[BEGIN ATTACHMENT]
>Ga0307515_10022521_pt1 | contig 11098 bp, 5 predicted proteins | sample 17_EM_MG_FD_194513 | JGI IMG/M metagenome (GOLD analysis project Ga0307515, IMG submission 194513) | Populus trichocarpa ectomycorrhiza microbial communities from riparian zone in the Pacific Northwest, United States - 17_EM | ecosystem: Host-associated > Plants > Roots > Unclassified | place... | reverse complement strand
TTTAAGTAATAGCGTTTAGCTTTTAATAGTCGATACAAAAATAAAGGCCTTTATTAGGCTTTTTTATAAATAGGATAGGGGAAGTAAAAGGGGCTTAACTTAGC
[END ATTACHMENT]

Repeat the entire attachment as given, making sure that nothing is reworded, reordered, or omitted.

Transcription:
>Ga0307515_10022521_pt1 | contig 11098 bp, 5 predicted proteins | sample 17_EM_MG_FD_194513 | JGI IMG/M metagenome (GOLD analysis project Ga0307515, IMG submission 194513) | Populus trichocarpa ectomycorrhiza microbial communities from riparian zone in the Pacific Northwest, United States - 17_EM | ecosystem: Host-associated > Plants > Roots > Unclassified | place... | reverse complement strand
TTTAAGTAATAGCGTTTAGCTTTTAATAGTCGATACAAAAATAAAGGCCTTTATTAGGCTTTTTTATAAATAGGATAGGGGAAGTAAAAGGGGCTTAACTTAGC